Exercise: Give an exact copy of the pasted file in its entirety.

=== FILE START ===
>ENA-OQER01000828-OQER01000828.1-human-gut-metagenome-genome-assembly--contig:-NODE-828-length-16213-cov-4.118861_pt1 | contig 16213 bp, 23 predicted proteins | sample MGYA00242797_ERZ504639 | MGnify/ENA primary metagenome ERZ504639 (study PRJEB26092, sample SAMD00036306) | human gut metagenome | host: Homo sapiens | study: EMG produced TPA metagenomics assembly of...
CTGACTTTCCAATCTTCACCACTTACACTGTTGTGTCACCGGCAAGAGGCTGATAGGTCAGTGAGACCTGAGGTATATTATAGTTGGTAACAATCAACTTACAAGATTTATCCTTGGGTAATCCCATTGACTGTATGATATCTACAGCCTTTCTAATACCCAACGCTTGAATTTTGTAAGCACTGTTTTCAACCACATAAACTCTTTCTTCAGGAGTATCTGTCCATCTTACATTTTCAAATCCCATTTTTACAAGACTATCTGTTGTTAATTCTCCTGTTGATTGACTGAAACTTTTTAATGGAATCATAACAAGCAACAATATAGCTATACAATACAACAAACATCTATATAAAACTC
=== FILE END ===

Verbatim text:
>ENA-OQER01000828-OQER01000828.1-human-gut-metagenome-genome-assembly--contig:-NODE-828-length-16213-cov-4.118861_pt1 | contig 16213 bp, 23 predicted proteins | sample MGYA00242797_ERZ504639 | MGnify/ENA primary metagenome ERZ504639 (study PRJEB26092, sample SAMD00036306) | human gut metagenome | host: Homo sapiens | study: EMG produced TPA metagenomics assembly of...
CTGACTTTCCAATCTTCACCACTTACACTGTTGTGTCACCGGCAAGAGGCTGATAGGTCAGTGAGACCTGAGGTATATTATAGTTGGTAACAATCAACTTACAAGATTTATCCTTGGGTAATCCCATTGACTGTATGATATCTACAGCCTTTCTAATACCCAACGCTTGAATTTTGTAAGCACTGTTTTCAACCACATAAACTCTTTCTTCAGGAGTATCTGTCCATCTTACATTTTCAAATCCCATTTTTACAAGACTATCTGTTGTTAATTCTCCTGTTGATTGACTGAAACTTTTTAATGGAATCATAACAAGCAACAATATAGCTATACAATACAACAAACATCTATATAAAACTC